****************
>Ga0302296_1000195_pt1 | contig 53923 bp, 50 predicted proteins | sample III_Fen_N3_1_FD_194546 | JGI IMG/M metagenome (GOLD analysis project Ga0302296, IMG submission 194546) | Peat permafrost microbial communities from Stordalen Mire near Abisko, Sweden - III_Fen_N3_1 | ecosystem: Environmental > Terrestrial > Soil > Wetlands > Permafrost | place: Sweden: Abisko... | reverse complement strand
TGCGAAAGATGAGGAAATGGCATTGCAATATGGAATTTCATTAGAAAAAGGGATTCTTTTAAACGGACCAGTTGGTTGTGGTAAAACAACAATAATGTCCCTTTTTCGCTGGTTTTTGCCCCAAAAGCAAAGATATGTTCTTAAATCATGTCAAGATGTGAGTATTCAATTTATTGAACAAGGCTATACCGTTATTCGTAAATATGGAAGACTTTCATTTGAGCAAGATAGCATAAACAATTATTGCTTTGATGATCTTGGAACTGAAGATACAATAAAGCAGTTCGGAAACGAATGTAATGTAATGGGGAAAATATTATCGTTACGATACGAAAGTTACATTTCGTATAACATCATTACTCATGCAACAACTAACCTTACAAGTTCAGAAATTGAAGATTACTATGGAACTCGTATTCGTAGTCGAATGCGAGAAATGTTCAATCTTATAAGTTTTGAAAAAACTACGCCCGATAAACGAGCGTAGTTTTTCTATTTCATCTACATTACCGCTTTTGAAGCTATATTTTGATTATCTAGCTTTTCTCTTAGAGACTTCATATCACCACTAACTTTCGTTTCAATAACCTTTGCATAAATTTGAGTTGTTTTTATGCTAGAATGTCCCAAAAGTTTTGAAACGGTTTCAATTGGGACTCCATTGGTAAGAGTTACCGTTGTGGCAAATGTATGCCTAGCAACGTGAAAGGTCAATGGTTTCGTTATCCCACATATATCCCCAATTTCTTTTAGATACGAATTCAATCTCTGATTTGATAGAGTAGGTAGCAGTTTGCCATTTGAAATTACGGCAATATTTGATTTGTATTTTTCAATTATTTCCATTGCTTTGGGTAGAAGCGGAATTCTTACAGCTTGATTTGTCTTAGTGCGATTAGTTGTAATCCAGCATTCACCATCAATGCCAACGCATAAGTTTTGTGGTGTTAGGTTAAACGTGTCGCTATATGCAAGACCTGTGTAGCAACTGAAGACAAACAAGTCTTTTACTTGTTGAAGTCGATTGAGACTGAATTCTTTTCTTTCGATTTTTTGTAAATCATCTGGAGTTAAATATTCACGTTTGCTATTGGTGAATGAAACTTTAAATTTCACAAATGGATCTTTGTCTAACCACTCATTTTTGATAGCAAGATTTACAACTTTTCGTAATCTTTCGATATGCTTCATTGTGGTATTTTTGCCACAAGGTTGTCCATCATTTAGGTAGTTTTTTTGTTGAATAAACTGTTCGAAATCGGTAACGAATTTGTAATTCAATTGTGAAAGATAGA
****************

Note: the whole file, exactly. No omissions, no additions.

>Ga0302296_1000195_pt1 | contig 53923 bp, 50 predicted proteins | sample III_Fen_N3_1_FD_194546 | JGI IMG/M metagenome (GOLD analysis project Ga0302296, IMG submission 194546) | Peat permafrost microbial communities from Stordalen Mire near Abisko, Sweden - III_Fen_N3_1 | ecosystem: Environmental > Terrestrial > Soil > Wetlands > Permafrost | place: Sweden: Abisko... | reverse complement strand
TGCGAAAGATGAGGAAATGGCATTGCAATATGGAATTTCATTAGAAAAAGGGATTCTTTTAAACGGACCAGTTGGTTGTGGTAAAACAACAATAATGTCCCTTTTTCGCTGGTTTTTGCCCCAAAAGCAAAGATATGTTCTTAAATCATGTCAAGATGTGAGTATTCAATTTATTGAACAAGGCTATACCGTTATTCGTAAATATGGAAGACTTTCATTTGAGCAAGATAGCATAAACAATTATTGCTTTGATGATCTTGGAACTGAAGATACAATAAAGCAGTTCGGAAACGAATGTAATGTAATGGGGAAAATATTATCGTTACGATACGAAAGTTACATTTCGTATAACATCATTACTCATGCAACAACTAACCTTACAAGTTCAGAAATTGAAGATTACTATGGAACTCGTATTCGTAGTCGAATGCGAGAAATGTTCAATCTTATAAGTTTTGAAAAAACTACGCCCGATAAACGAGCGTAGTTTTTCTATTTCATCTACATTACCGCTTTTGAAGCTATATTTTGATTATCTAGCTTTTCTCTTAGAGACTTCATATCACCACTAACTTTCGTTTCAATAACCTTTGCATAAATTTGAGTTGTTTTTATGCTAGAATGTCCCAAAAGTTTTGAAACGGTTTCAATTGGGACTCCATTGGTAAGAGTTACCGTTGTGGCAAATGTATGCCTAGCAACGTGAAAGGTCAATGGTTTCGTTATCCCACATATATCCCCAATTTCTTTTAGATACGAATTCAATCTCTGATTTGATAGAGTAGGTAGCAGTTTGCCATTTGAAATTACGGCAATATTTGATTTGTATTTTTCAATTATTTCCATTGCTTTGGGTAGAAGCGGAATTCTTACAGCTTGATTTGTCTTAGTGCGATTAGTTGTAATCCAGCATTCACCATCAATGCCAACGCATAAGTTTTGTGGTGTTAGGTTAAACGTGTCGCTATATGCAAGACCTGTGTAGCAACTGAAGACAAACAAGTCTTTTACTTGTTGAAGTCGATTGAGACTGAATTCTTTTCTTTCGATTTTTTGTAAATCATCTGGAGTTAAATATTCACGTTTGCTATTGGTGAATGAAACTTTAAATTTCACAAATGGATCTTTGTCTAACCACTCATTTTTGATAGCAAGATTTACAACTTTTCGTAATCTTTCGATATGCTTCATTGTGGTATTTTTGCCACAAGGTTGTCCATCATTTAGGTAGTTTTTTTGTTGAATAAACTGTTCGAAATCGGTAACGAATTTGTAATTCAATTGTGAAAGATAGA